Sorceress

This groove-oriented track is a testament to RTF’s diversity, as well as the mastery of Messrs. Clarke and White as a rhythm section. This is a real test for bottom end. Even though the bass goes unbelievably deep, the best copies manage to exhibit plenty of control while still allowing you to FEEL the bass rising up through the floorboards and into your chair. There is so much deep bass at the opening of this track that at any sort of serious levels I would immediately run out of the wattage needed to sustain them. It was either back off the volume or distort like crazy. You need some serious juice to play this track, or a very efficient speaker, or both.

All the members of this All-Star cast are showcased in the improv section, highlighted by Corea’s brilliant piano solo in the middle, one of my personal favorite solos of all time. Corea is a musician’s musician. There is nothing he or his bandmates are not capable of on this recording. This is more than mere fusion. On this album the whole world of jazz can be heard.

The Romantic Warrior

Side Two

Majestic Dance

The blistering opening track for side two is the quintessence of guitar-driven prog rock, a heads up for what’s to come. Most copies lack the top end extension that allows the hottest copies to open up and come alive. With the right top to bottom mastering and pressing this track is Gold! Demo Disc Quality all the way and then some.

The Magician

Duel of the Jester and the Tyrant

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Al Di Meola et al. / Friday Night in San Francisco – on Speakers Corner Heavy Vinyl

Sonic Grade: D?

The Speakers Corner remastered Heavy Vinyl pressing of this famous jazz album has two big strikes against it right from the get go. It’s both congested and hard.

With these guys hell-bent on one-upping each other right off of the stage, even our best Hot Stamper pressings struggle with clarity, transparency and harmonic sweetness

Do you really want to add all the problems of the modern remastered heavy vinyl pressing to a tape that already has plenty of its own?

Congested and hard is the kind of sound Speakers Corner should be quite familiar with by now. You can hear it on plenty of their mostly mediocre pressings.

Sourced from a digital tape of the master? Maybe, but who cares what tape was used to make this dog?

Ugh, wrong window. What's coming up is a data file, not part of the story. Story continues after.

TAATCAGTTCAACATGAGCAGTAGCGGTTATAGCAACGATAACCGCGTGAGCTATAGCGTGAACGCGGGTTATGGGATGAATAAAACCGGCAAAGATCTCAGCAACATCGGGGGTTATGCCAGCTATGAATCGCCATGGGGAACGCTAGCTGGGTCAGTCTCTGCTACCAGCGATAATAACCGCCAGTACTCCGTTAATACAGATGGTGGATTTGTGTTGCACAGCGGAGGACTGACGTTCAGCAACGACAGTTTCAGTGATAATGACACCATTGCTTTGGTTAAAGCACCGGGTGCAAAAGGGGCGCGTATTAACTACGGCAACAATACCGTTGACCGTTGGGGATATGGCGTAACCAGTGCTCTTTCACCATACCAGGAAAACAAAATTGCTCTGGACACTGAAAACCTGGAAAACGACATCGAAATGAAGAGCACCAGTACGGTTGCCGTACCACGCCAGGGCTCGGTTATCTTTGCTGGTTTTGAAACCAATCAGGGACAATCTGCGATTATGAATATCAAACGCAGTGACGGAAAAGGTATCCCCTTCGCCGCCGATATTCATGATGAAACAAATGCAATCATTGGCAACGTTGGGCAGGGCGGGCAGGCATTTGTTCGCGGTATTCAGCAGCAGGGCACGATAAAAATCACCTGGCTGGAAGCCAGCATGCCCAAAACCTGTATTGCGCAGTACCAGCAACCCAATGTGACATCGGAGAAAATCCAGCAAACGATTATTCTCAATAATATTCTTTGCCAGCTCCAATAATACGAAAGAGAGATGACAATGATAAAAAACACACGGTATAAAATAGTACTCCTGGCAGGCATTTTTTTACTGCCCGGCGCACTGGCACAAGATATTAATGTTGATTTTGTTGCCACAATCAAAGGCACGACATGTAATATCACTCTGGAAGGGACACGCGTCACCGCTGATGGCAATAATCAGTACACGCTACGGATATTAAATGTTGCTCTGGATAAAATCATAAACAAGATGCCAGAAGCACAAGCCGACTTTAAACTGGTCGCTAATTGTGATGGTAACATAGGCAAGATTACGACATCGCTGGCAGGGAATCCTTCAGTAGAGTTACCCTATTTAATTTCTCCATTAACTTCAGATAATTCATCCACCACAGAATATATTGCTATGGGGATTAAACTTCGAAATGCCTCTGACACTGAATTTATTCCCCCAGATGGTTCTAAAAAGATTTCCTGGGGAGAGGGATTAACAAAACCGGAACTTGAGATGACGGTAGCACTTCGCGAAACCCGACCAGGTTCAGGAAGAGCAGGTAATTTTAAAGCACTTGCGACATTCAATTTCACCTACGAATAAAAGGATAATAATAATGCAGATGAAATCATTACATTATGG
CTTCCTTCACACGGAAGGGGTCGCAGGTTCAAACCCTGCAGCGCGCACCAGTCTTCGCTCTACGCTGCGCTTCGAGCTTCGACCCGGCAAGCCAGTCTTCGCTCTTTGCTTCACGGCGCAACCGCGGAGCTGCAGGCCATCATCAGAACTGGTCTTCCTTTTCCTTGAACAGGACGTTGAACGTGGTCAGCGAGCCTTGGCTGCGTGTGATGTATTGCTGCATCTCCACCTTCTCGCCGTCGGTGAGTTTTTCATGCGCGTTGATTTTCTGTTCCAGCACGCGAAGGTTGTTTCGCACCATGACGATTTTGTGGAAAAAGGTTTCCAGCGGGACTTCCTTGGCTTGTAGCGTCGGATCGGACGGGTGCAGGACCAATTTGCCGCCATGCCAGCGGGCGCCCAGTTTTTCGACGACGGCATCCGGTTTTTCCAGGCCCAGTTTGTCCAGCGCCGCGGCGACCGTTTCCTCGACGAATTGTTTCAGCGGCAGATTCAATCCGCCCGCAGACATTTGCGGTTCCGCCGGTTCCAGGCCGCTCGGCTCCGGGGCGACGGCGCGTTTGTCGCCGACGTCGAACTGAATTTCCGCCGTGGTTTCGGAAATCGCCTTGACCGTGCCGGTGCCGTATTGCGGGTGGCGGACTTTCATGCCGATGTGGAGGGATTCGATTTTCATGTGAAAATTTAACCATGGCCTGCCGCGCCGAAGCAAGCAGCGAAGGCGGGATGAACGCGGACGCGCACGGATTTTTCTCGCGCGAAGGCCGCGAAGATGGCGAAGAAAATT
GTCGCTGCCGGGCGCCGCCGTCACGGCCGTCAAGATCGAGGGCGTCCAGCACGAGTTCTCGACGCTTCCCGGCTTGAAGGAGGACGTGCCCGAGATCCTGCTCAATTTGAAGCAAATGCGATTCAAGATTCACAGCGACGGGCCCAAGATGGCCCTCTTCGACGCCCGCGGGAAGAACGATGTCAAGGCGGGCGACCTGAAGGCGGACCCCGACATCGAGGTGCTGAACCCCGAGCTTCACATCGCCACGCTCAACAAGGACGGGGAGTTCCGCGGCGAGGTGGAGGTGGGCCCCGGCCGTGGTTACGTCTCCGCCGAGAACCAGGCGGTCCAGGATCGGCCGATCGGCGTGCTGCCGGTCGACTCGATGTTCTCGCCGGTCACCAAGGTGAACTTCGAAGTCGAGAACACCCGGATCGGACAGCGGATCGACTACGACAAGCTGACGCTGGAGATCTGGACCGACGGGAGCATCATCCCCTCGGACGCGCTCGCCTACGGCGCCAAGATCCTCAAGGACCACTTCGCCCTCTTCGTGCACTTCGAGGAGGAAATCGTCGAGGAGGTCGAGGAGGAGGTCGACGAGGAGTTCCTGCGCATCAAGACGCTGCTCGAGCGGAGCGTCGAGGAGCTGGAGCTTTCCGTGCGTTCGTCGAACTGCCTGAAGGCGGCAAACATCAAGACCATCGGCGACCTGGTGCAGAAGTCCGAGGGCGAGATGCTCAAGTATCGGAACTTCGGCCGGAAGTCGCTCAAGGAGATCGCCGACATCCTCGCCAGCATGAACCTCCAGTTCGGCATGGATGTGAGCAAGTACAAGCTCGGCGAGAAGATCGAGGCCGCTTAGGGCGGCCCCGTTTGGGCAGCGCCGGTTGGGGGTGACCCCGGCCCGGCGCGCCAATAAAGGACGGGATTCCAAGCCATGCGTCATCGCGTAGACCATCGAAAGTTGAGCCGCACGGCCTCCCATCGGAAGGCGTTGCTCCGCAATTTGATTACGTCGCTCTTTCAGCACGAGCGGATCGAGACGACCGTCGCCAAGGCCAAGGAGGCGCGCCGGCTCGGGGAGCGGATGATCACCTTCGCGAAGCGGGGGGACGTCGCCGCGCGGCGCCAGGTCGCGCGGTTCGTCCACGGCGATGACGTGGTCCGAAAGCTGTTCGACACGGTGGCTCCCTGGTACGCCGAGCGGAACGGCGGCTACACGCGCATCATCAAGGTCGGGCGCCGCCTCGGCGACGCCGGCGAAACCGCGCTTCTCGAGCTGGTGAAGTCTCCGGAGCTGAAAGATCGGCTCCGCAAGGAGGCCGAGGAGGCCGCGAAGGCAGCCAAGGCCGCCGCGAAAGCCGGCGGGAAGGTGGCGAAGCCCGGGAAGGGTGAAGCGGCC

It’s a loser and should be avoided at any price.

Our Hot Stamper pressings of this album will be dramatically more transparent, open, harmonically-correct, resolving of musical information, clear and just plain REAL sounding, because these are the most obvious areas in which heavy vinyl pressings tend to fall short, if our experience with hundreds of them over the last few decades has any bearing.

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Weather Report / Sweetnighter – A Must Hear Album of Modern Jazz Fusion

More of the Music of Weather Report

Weather Report Albums We’ve Reviewed

We recently compiled a list of records we think every audiophile should get to know, along the lines of “the 1001 records you need to hear before you die,” but with less accent on morbidity and more on the joy these amazing audiophile-quality recordings can bring to your life.

The list is purposely wide-ranging. It includes some famous titles (Tumbleweed Connection, The Yes Album), but we’ve gone out of our way to choose excellent titles from famous artists that are less well known (Atlantic Crossing, Kiln House, Dad Loves His Work), which simply means that you won’t find Every Picture Tells a Story or Rumours or Sweet Baby James on this list because masterpieces of that caliber should already be in your collection.

Out of the thousands of records we have auditioned and reviewed, here are a hundred or two that are less well known, yet have stood the test of time for us and we think are more than deserving of a serious listen.

Many of these will not be to your taste, but they were to ours.

Reviews and Commentaries for Sweetnighter